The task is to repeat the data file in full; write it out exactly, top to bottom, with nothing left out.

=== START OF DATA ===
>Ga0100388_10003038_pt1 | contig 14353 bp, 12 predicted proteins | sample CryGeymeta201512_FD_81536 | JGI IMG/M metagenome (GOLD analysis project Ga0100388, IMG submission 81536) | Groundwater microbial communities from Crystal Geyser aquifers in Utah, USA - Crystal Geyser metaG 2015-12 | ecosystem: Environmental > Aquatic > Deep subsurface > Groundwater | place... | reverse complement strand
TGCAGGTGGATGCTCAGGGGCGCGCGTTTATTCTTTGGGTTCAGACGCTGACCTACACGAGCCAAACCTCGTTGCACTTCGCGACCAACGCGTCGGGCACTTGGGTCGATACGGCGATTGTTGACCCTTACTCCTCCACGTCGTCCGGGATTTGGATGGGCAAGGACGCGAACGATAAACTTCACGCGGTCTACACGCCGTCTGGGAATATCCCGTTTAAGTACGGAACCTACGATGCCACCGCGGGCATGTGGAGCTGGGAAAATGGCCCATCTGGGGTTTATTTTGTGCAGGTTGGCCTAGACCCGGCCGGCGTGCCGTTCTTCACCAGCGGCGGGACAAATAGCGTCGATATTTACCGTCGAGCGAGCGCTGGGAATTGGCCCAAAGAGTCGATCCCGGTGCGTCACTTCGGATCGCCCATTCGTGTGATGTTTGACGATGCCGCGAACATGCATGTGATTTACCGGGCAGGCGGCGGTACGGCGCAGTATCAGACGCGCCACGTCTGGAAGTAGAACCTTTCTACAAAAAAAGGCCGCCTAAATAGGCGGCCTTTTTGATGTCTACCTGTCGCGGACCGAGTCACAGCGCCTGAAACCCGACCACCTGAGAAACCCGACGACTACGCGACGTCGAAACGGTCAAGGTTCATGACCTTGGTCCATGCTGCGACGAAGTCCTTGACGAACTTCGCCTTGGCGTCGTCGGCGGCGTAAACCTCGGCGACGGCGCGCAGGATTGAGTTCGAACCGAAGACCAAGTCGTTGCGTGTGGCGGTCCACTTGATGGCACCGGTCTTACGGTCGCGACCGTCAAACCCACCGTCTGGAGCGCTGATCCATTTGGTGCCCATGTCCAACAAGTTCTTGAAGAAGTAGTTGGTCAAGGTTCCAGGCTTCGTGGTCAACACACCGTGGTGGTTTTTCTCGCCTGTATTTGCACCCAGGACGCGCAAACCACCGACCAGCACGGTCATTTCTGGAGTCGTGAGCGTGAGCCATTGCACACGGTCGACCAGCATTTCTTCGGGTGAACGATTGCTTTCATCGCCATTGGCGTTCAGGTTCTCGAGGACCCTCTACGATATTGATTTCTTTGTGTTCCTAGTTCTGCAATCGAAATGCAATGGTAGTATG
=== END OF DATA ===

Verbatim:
>Ga0100388_10003038_pt1 | contig 14353 bp, 12 predicted proteins | sample CryGeymeta201512_FD_81536 | JGI IMG/M metagenome (GOLD analysis project Ga0100388, IMG submission 81536) | Groundwater microbial communities from Crystal Geyser aquifers in Utah, USA - Crystal Geyser metaG 2015-12 | ecosystem: Environmental > Aquatic > Deep subsurface > Groundwater | place... | reverse complement strand
TGCAGGTGGATGCTCAGGGGCGCGCGTTTATTCTTTGGGTTCAGACGCTGACCTACACGAGCCAAACCTCGTTGCACTTCGCGACCAACGCGTCGGGCACTTGGGTCGATACGGCGATTGTTGACCCTTACTCCTCCACGTCGTCCGGGATTTGGATGGGCAAGGACGCGAACGATAAACTTCACGCGGTCTACACGCCGTCTGGGAATATCCCGTTTAAGTACGGAACCTACGATGCCACCGCGGGCATGTGGAGCTGGGAAAATGGCCCATCTGGGGTTTATTTTGTGCAGGTTGGCCTAGACCCGGCCGGCGTGCCGTTCTTCACCAGCGGCGGGACAAATAGCGTCGATATTTACCGTCGAGCGAGCGCTGGGAATTGGCCCAAAGAGTCGATCCCGGTGCGTCACTTCGGATCGCCCATTCGTGTGATGTTTGACGATGCCGCGAACATGCATGTGATTTACCGGGCAGGCGGCGGTACGGCGCAGTATCAGACGCGCCACGTCTGGAAGTAGAACCTTTCTACAAAAAAAGGCCGCCTAAATAGGCGGCCTTTTTGATGTCTACCTGTCGCGGACCGAGTCACAGCGCCTGAAACCCGACCACCTGAGAAACCCGACGACTACGCGACGTCGAAACGGTCAAGGTTCATGACCTTGGTCCATGCTGCGACGAAGTCCTTGACGAACTTCGCCTTGGCGTCGTCGGCGGCGTAAACCTCGGCGACGGCGCGCAGGATTGAGTTCGAACCGAAGACCAAGTCGTTGCGTGTGGCGGTCCACTTGATGGCACCGGTCTTACGGTCGCGACCGTCAAACCCACCGTCTGGAGCGCTGATCCATTTGGTGCCCATGTCCAACAAGTTCTTGAAGAAGTAGTTGGTCAAGGTTCCAGGCTTCGTGGTCAACACACCGTGGTGGTTTTTCTCGCCTGTATTTGCACCCAGGACGCGCAAACCACCGACCAGCACGGTCATTTCTGGAGTCGTGAGCGTGAGCCATTGCACACGGTCGACCAGCATTTCTTCGGGTGAACGATTGCTTTCATCGCCATTGGCGTTCAGGTTCTCGAGGACCCTCTACGATATTGATTTCTTTGTGTTCCTAGTTCTGCAATCGAAATGCAATGGTAGTATG